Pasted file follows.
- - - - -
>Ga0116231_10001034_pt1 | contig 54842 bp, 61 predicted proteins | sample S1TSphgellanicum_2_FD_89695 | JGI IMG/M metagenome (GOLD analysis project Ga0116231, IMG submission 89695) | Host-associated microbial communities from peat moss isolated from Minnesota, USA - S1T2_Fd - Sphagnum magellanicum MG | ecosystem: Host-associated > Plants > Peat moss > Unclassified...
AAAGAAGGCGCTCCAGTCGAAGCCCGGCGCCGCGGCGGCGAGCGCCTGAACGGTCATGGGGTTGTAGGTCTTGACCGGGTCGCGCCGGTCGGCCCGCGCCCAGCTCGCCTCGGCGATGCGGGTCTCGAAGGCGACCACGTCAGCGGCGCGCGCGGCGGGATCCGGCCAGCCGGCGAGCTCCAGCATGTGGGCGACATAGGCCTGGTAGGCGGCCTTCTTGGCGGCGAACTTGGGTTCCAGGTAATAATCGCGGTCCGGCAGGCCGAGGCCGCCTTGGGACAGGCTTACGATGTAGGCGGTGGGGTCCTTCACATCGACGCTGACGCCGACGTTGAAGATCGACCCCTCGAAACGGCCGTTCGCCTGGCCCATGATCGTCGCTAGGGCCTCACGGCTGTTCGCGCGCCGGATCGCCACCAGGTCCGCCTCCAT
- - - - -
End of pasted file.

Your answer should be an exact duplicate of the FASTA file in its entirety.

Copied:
>Ga0116231_10001034_pt1 | contig 54842 bp, 61 predicted proteins | sample S1TSphgellanicum_2_FD_89695 | JGI IMG/M metagenome (GOLD analysis project Ga0116231, IMG submission 89695) | Host-associated microbial communities from peat moss isolated from Minnesota, USA - S1T2_Fd - Sphagnum magellanicum MG | ecosystem: Host-associated > Plants > Peat moss > Unclassified...
AAAGAAGGCGCTCCAGTCGAAGCCCGGCGCCGCGGCGGCGAGCGCCTGAACGGTCATGGGGTTGTAGGTCTTGACCGGGTCGCGCCGGTCGGCCCGCGCCCAGCTCGCCTCGGCGATGCGGGTCTCGAAGGCGACCACGTCAGCGGCGCGCGCGGCGGGATCCGGCCAGCCGGCGAGCTCCAGCATGTGGGCGACATAGGCCTGGTAGGCGGCCTTCTTGGCGGCGAACTTGGGTTCCAGGTAATAATCGCGGTCCGGCAGGCCGAGGCCGCCTTGGGACAGGCTTACGATGTAGGCGGTGGGGTCCTTCACATCGACGCTGACGCCGACGTTGAAGATCGACCCCTCGAAACGGCCGTTCGCCTGGCCCATGATCGTCGCTAGGGCCTCACGGCTGTTCGCGCGCCGGATCGCCACCAGGTCCGCCTCCAT